Innovation Gateway also works with regional economic development partners to ensure there’s an easy-to-use “front door” into VCU.
“This front door allows our partners to access important information on our capabilities and expertise, which could be leveraged by prospective or local businesses,” Metcheva said.
By assisting regional economic development organizations in the attraction/retention process, VCU can tell its own story and identify points of potential collaboration across the broader university.
* Resulting collaborations can include sponsored research, internships, student projects, utilization of faculty expertise or core facilities, etc.
* Industry-sponsored research is increasingly important with diminishing federal funding.
* Industry-sponsored research also helps to ensure research is focused on applications that have relevance in the marketplace.
* Prospective and expanding businesses create new jobs for our students/alumni and can contribute to culture changes in the region.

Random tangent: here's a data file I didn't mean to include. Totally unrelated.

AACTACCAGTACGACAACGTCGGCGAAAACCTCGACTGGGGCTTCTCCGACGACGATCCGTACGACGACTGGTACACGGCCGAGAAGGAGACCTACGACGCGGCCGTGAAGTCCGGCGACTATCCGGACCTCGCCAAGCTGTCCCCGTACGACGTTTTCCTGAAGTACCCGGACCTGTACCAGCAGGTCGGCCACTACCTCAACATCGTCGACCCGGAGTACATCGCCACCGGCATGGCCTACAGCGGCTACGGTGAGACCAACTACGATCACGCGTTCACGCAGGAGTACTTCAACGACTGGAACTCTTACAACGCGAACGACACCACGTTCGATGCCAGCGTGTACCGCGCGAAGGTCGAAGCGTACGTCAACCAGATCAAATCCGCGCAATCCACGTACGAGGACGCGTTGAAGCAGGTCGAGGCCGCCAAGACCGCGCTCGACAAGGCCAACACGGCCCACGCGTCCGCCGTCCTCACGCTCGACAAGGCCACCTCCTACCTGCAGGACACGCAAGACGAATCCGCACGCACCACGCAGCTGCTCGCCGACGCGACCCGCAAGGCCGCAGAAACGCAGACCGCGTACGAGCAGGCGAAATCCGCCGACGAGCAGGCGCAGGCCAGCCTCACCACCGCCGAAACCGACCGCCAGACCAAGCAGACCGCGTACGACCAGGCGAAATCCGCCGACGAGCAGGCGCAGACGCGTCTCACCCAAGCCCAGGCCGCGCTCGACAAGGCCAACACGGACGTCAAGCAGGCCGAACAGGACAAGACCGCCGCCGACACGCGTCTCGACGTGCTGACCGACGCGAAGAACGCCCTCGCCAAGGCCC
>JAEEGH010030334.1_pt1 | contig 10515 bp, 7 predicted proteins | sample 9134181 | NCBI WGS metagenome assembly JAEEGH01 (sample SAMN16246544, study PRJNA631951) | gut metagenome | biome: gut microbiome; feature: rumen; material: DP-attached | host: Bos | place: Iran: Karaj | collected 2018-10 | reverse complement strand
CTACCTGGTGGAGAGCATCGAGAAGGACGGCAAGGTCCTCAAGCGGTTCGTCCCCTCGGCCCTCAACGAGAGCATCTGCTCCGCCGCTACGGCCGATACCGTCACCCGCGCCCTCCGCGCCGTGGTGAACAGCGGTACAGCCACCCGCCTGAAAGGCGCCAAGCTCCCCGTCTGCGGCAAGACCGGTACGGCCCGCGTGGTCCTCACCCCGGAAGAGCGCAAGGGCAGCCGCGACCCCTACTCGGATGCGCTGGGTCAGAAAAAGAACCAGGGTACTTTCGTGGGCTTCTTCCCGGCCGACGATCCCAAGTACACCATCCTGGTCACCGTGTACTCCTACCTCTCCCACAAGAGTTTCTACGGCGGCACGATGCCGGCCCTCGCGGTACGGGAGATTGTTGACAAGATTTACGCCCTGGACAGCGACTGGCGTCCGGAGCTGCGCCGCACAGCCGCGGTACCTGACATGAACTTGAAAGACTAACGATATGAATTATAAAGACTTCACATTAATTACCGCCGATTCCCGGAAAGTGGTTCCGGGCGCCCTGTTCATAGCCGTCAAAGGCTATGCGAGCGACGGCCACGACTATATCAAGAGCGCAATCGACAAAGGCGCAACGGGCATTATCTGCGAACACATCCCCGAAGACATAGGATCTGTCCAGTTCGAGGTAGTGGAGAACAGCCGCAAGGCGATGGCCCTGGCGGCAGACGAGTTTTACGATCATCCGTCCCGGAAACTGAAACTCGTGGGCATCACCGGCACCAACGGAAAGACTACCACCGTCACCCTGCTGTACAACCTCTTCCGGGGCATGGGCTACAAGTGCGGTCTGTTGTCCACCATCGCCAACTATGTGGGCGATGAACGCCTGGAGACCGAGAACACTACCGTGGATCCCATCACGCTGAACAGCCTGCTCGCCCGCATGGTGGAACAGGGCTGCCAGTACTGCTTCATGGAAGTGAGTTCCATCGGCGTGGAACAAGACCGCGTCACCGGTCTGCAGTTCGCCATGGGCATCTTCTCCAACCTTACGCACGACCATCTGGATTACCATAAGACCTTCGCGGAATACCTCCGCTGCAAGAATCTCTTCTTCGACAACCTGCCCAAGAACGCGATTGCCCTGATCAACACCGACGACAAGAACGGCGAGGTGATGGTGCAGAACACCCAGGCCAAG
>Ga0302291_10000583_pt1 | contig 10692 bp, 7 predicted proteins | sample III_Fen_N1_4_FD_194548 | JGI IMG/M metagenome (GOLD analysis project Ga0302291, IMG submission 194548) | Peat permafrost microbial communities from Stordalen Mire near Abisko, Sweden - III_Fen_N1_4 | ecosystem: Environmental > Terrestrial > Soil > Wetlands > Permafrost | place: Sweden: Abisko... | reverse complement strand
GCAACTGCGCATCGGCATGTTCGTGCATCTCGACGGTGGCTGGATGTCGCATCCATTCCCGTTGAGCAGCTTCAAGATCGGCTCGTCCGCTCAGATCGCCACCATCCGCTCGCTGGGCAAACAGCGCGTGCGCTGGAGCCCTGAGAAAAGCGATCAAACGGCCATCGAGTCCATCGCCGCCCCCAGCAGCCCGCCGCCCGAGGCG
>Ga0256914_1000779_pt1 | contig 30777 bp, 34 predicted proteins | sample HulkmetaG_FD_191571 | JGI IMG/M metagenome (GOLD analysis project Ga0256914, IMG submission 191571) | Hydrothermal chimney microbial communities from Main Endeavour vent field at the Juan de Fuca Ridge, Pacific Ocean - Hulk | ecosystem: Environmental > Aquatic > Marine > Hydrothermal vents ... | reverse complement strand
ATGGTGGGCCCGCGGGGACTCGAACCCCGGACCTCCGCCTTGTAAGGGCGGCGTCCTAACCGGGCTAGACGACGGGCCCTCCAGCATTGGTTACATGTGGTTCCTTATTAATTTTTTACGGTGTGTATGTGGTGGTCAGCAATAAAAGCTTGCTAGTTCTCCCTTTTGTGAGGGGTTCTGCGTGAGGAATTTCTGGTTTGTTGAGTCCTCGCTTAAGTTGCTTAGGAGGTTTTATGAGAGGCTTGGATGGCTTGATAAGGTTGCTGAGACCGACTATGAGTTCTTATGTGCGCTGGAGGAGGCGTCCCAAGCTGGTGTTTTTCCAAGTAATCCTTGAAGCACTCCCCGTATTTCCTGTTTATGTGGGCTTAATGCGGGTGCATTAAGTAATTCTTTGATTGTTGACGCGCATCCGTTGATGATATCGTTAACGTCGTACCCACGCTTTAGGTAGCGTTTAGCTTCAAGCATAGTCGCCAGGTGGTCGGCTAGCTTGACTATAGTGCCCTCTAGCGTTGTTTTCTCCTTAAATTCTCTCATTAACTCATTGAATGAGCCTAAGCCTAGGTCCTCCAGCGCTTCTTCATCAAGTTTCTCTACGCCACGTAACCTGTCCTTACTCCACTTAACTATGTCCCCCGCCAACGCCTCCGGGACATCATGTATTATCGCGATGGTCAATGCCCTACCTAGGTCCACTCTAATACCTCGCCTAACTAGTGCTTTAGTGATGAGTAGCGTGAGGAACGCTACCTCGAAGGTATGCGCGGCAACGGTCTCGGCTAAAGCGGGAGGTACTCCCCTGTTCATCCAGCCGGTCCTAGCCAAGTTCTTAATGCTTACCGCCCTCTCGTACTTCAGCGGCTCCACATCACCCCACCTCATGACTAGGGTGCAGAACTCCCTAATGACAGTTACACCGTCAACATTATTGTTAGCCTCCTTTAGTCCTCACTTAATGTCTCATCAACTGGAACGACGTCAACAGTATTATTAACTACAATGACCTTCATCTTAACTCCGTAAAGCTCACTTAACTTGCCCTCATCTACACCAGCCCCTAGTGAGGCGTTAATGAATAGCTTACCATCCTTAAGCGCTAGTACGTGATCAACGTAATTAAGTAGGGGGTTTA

VCU is committed to supporting the growth of the Richmond area’s innovative and entrepreneurial ecosystem. With more than 31,000 students and nearly $250 million in funded research, VCU represents an important catalyst for that ecosystem’s growth.
“We need to encourage this type of activity and support our entrepreneurial students and faculty,” Metcheva said. “While not all ideas will lead to company formation, learning about new ventures and networking with entrepreneurial people around the region will lead to successful start-ups.”
The VCU Squared strategy is key to doing just that. The programs that Innovation Gateway has rolled out in support of that strategy are focused not only on enhancing the culture of entrepreneurship but also on harnessing the talent of VCU’s students, research community and alumni population.
“We’re growing an entrepreneurial population that will help us commercialize our technologies through new venture creation, thus supporting the economic growth of our region,” Metcheva said. “We’re also searching out industry collaborations and regional partnerships – building relationships – that will foster our growing regional innovation ecosystem.”